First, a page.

• Logo research
  • Initial sketch and conceptualization
  • Analysis
  • Presentation (optional)
  • Production

Let’s discuss each of these.

Briefing

The briefing is the process of gathering the initial info from your client. This info includes:

  • Client profile and brand values
  • Aims and objectives
  • Target audience
  • Primary competitors
  • Budget
  • Project timeline

It is essential to get as many details from your client as possible. The clearer the picture you get about the points above, the easier it will be to streamline the designing process, and you are more likely to avoid subsequent revisions.

Brand research

During this stage, you’ll need to do research to better understand your client’s brand and business operations. Though you need to deliver the product to your client, they are not the ones you are designing the logo for. You are actually designing the logo for their target audience. With that in mind, some of the things to look into are the history and the worth of your client’s industry, the demographics, as well as diving deeper into competitor research to better outline the brand’s position within the market.

Logo research

During the previous stage, we focused on the business side of our client. Now, we need to use the gathered information to better understand the style, look and feel of the logo we attempt to design. We can do this by analyzing the logos of similar businesses. Here is what we should look into:

  • Typography
  • Colors
  • Imagery
  • Style
  • The overall look and feel

Logos that aim at similar demographics tend to have similar qualities, so it is at this stage that we start making more concrete design decisions.

Initial sketch and conceptualization

As the initial research stages of the designing process are done, it is finally time to get creative. So far, we should have an idea of what the logo should look like. During this stage, you can sketch down a few concepts. Playing around with typography and font styles for logos with simple graphic styles is a good idea.

On the other hand, conceptualized logos like the FedEx logo tend to have a greater effect on the viewer and are generally more memorable.

fedex logo

However, this is not written in stone, as some of the most memorable logos don’t feature this concept. The most important advice that we can give you throughout this stage is that you shouldn’t be afraid to mix things up and learn through trial and error.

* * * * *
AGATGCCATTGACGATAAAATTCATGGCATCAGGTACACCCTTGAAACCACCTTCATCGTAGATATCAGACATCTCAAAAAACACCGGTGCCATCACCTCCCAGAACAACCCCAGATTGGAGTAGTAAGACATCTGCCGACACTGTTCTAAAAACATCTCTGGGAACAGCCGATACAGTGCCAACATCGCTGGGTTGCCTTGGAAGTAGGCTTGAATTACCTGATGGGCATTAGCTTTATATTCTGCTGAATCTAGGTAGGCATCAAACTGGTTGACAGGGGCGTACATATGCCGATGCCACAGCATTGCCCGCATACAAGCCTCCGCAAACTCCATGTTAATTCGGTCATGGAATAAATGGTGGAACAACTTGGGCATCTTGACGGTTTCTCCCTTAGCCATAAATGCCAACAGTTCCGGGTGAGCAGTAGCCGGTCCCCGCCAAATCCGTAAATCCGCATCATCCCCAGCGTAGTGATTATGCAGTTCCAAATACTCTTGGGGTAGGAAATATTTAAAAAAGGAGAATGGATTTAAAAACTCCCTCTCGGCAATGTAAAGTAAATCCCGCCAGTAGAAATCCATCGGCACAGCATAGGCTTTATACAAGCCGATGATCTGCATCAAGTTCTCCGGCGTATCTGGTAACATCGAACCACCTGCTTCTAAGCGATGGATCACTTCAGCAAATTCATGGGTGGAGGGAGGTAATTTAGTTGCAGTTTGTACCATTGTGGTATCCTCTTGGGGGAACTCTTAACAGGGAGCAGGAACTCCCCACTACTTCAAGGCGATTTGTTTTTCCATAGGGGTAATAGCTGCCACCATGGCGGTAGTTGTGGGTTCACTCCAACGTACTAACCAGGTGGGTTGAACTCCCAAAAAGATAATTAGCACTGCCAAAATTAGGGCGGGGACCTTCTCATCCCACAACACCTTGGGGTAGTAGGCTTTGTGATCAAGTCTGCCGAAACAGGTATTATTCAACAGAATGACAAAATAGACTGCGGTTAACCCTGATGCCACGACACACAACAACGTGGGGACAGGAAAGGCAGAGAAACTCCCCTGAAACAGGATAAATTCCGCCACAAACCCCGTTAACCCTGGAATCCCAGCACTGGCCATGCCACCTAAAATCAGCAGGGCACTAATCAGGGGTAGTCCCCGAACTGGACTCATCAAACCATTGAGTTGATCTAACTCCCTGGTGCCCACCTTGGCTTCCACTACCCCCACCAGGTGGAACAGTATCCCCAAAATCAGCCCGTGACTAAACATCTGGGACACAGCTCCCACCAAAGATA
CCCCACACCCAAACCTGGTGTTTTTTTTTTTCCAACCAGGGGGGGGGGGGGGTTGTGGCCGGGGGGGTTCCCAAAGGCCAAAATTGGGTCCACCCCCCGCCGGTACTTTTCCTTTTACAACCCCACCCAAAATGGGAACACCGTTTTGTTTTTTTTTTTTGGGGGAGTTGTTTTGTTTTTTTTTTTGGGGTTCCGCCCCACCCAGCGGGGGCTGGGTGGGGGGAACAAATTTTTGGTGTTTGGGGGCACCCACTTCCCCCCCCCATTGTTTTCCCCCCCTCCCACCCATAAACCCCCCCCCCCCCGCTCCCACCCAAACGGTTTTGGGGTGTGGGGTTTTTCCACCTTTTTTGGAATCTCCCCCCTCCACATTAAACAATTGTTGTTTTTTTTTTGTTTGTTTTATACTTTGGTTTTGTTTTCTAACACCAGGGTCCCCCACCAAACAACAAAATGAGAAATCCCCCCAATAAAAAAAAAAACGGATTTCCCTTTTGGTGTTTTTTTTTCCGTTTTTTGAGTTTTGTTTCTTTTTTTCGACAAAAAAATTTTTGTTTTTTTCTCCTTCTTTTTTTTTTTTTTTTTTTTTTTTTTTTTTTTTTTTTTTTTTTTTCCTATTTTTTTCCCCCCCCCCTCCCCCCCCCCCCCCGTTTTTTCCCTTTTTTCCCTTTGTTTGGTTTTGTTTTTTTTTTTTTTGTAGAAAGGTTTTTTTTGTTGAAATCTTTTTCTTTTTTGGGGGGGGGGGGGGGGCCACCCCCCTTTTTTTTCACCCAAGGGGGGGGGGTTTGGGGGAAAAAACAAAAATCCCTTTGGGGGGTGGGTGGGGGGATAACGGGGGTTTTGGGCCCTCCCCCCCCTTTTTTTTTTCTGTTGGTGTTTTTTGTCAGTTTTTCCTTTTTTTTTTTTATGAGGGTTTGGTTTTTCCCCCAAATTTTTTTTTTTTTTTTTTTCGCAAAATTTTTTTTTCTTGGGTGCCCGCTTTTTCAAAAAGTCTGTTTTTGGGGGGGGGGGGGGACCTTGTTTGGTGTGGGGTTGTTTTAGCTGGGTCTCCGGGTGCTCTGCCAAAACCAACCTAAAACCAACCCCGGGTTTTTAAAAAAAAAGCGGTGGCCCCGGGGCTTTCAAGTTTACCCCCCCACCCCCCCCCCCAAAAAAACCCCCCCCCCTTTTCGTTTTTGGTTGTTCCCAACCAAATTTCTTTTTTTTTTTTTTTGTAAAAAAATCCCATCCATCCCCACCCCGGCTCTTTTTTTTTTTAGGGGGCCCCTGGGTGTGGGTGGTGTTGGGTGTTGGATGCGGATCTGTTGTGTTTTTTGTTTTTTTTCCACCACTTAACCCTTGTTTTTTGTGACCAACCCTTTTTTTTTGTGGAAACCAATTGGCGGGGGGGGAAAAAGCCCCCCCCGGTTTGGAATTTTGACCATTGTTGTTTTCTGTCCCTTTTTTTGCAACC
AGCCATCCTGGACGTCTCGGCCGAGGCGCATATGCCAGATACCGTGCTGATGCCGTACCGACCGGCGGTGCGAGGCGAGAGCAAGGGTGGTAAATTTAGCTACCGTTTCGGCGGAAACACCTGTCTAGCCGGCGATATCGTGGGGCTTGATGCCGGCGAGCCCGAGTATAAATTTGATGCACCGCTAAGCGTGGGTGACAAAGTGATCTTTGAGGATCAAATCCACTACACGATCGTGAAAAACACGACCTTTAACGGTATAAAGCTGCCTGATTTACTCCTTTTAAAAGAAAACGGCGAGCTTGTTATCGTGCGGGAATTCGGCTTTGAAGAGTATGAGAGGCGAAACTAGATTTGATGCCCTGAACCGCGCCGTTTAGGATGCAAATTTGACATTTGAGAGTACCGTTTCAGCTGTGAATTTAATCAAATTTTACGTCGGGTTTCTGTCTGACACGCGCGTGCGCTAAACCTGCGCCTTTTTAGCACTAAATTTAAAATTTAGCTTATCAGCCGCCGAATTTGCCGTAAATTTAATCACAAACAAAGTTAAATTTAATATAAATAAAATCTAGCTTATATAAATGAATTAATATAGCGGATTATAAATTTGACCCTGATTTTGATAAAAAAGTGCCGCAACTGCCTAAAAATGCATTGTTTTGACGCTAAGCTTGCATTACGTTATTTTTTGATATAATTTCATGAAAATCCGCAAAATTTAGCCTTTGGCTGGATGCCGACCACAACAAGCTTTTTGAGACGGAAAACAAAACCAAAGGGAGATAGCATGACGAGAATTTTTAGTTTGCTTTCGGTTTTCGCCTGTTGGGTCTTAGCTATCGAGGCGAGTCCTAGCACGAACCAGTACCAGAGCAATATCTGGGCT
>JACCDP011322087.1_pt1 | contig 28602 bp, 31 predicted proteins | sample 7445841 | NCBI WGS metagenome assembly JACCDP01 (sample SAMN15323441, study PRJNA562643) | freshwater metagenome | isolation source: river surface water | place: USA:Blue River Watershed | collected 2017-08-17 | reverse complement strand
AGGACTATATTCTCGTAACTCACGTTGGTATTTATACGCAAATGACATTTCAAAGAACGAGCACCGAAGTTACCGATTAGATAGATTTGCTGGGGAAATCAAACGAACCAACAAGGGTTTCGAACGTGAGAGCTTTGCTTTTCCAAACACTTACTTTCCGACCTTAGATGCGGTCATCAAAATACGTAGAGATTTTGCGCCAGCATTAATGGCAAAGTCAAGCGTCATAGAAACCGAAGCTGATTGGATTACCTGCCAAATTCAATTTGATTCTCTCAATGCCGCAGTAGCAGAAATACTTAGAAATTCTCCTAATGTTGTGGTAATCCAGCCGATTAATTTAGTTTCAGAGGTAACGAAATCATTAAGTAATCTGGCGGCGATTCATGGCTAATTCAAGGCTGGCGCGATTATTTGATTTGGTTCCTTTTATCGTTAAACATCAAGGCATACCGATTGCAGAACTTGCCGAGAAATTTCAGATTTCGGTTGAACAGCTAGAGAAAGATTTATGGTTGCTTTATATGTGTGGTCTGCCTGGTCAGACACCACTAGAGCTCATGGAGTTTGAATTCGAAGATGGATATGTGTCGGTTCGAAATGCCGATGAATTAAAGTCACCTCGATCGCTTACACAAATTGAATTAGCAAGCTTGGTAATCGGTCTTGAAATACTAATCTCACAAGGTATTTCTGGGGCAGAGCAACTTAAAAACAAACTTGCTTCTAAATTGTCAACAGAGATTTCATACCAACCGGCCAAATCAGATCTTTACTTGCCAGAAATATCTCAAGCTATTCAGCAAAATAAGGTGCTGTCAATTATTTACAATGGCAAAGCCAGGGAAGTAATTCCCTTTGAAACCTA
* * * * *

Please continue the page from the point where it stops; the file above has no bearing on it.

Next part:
Analysis

Let’s assume that the previous stage was productive and that we have come up with a few concepts. Now, we need to decide which works the best and create a digital mock-up of the concept to show it to our client.

That can be a tricky part. For example, the design may not be perfect, but a great concept might be there. Or some of your designs might be average, but if you combine all the positives, you may come up with an excellent logo. That’s why it is important not to rush things. Take your time, rest if you feel like it, and then come back and look at your designs in a fresh light.

Presentation

This is where you present your client with the mock-up and get feedback. Perhaps not all of the client’s advice and critique can find their spot in the final product, but it would be wise to take at least some of them on board. However, some designers prefer showing the finished work rather than bringing clients into the designing stage.

Production

The final part of the process is producing the logo. During this stage, you are transforming your mock-up into the final product by adding color, shading, etc. Make sure not to overcomplicate things. The simpler the design, the more memorable it usually is.

Software and hardware

We’ve set the designing principles so far. But to get the actual job done, we need software and possibly some additional tools. On the software side of things, we recommend using Adobe Illustrator as it features a streamlined interface and an abundance of functionality, making it easier to design logos in a vector format.

Both Windows PC and Mac are a perfect fit when it comes to hardware. Also, a keyboard and mouse are usually enough, although some designers prefer using a graphics tablet such as Wacom as an input method.

Final thoughts

This concludes our logo design cheat sheet. Note that the design process itself usually varies from designer to designer. With each designer doing things slightly differently, let this article serve as a base guide for your project. We are confident that by implementing the advice laid down in this post, you will be able to come up with a beautiful and memorable logo design of your own.

Brian Djordjevic
About The Author

Brian Dordevic

Brian is Marketing Strategic Planner with a passion for all things digital. Feel free to follow him on Twitter or schedule a consultation call with him.